Bacteria Used in Cancer Treatment

Laura Jassowski
5/19/11





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Clostridium
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Heliobacter pylori



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C. novyi-NT



Abstract: Research has shown that bacteria has been used successfully in treating cancer in patients. Many patients’ resistance to cancer has prompted scientists to search for alternative methods of treating cancer. Many different bacterial species have been studied as either a vector to deliver the tumoricidal medicine into the tumor or as live genetically modified bacteria designed to replicate inside the tumor and kill it. Although many of the different approaches have proven successful and look very promising, they still need to be investigated slightly more before they can be applied conventionally.

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William Coley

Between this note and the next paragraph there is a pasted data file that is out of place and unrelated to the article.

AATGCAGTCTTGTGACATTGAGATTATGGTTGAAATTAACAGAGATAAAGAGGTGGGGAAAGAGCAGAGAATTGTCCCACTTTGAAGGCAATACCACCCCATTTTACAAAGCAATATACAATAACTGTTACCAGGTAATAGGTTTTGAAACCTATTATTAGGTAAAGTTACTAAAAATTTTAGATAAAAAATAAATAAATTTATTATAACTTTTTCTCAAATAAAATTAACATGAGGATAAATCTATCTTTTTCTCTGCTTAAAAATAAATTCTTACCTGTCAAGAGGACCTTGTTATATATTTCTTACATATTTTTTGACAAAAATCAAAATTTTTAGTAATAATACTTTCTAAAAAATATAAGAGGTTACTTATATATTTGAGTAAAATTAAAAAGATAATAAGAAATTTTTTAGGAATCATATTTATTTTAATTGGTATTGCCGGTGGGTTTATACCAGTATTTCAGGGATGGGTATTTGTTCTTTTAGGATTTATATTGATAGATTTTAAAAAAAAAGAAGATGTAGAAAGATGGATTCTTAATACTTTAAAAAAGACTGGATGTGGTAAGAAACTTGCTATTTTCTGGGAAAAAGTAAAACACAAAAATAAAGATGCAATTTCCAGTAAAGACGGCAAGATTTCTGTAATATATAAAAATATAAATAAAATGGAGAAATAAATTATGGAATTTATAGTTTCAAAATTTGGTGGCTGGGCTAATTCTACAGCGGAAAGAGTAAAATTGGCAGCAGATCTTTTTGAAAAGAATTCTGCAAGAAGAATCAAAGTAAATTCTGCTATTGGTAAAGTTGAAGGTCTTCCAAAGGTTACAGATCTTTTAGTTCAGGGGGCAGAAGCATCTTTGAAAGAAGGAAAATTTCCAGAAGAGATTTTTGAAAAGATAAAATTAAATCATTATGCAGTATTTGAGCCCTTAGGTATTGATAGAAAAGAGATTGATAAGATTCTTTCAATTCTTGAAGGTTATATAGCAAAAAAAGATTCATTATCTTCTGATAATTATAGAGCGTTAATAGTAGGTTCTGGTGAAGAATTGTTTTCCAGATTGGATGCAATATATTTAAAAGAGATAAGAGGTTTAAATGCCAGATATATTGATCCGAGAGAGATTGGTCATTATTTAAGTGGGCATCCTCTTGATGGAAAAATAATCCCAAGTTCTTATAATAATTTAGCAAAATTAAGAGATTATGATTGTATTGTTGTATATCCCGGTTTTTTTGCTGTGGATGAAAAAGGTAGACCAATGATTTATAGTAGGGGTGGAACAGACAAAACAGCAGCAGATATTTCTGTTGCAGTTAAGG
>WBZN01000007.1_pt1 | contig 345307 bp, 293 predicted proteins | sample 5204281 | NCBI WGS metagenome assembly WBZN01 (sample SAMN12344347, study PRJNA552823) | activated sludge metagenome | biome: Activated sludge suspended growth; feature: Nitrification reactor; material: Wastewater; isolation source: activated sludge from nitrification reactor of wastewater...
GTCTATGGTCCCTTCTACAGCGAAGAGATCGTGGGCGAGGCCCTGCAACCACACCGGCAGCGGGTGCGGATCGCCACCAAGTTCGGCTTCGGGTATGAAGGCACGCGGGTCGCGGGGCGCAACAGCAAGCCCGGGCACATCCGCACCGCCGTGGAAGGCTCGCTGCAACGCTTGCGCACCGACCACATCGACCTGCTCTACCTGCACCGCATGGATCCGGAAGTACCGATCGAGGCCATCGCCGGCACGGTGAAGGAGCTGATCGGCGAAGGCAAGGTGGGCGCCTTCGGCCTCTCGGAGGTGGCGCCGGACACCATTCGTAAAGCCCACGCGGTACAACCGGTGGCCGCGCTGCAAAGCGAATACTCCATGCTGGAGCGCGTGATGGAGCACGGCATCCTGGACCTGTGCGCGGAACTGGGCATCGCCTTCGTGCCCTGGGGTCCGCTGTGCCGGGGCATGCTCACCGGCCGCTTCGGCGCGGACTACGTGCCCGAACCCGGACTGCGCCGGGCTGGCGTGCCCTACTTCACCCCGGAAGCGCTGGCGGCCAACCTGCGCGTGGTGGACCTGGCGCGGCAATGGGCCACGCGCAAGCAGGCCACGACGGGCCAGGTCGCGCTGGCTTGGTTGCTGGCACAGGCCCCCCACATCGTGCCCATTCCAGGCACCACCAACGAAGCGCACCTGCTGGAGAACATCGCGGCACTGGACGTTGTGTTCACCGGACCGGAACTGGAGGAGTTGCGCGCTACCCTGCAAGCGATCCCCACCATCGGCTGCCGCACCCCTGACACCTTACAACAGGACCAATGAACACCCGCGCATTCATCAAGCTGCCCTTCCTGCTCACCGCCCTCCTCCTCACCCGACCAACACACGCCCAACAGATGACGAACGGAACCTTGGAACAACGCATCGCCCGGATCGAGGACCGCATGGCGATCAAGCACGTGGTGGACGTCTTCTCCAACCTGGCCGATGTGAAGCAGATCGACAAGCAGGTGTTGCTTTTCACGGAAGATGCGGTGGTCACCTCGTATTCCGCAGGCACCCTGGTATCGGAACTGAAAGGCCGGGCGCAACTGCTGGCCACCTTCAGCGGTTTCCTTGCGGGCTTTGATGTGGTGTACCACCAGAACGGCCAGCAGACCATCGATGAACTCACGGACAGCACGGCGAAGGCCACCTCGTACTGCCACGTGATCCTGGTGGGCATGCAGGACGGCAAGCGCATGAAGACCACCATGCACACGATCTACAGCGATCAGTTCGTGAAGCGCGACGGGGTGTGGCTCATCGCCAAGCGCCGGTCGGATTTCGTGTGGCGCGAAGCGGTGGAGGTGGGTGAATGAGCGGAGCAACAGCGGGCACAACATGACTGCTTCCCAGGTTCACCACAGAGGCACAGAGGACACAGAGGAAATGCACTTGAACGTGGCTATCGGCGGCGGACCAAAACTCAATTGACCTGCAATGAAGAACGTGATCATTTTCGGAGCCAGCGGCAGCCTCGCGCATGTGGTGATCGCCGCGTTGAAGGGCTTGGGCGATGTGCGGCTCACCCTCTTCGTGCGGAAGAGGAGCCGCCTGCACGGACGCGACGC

Introduction and Backround: In a world riddled with cancer, where the body’s own cells are the disease, there are few effective treatments available for the patients afflicted with the disease. Some of the cancers don’t respond to conventional treatment. This has prompted scientists to look for a better way to deliver medicine into the tumor and kill it without harming the patient’s healthy living tissue around it. Scientists started looking to the world of microbiology for the answer to their problems. The discovery of bacteria as an anticancer was discovered about one hundred years back. The German physicians W. Busch and F. Fehleisen separately observed that certain cancers went into regression when their patients accidentally became infected with erysipelas (Streptococcus pyogenes). Independently, American physician William Coley noticed that his patient’s neck cancer began to regress when he contracted the same infection (Bacteria in Cancer Therapy, Patyar, S). Coley began the first well- documented use of bacteria to treat cancer. He developed a vaccine in the 1800’s that comprised of two killed bacterial species, S.pyogenes and Serraita marcescens to stimulate the infection without the risk of the fever. This vaccine was widely used to treat all kinds of cancers- sarcomas, carcinomas, lymphomas. Complete, prolonged regression was documented in many cases. This research sets the groundwork for anticancer research with bacteria today.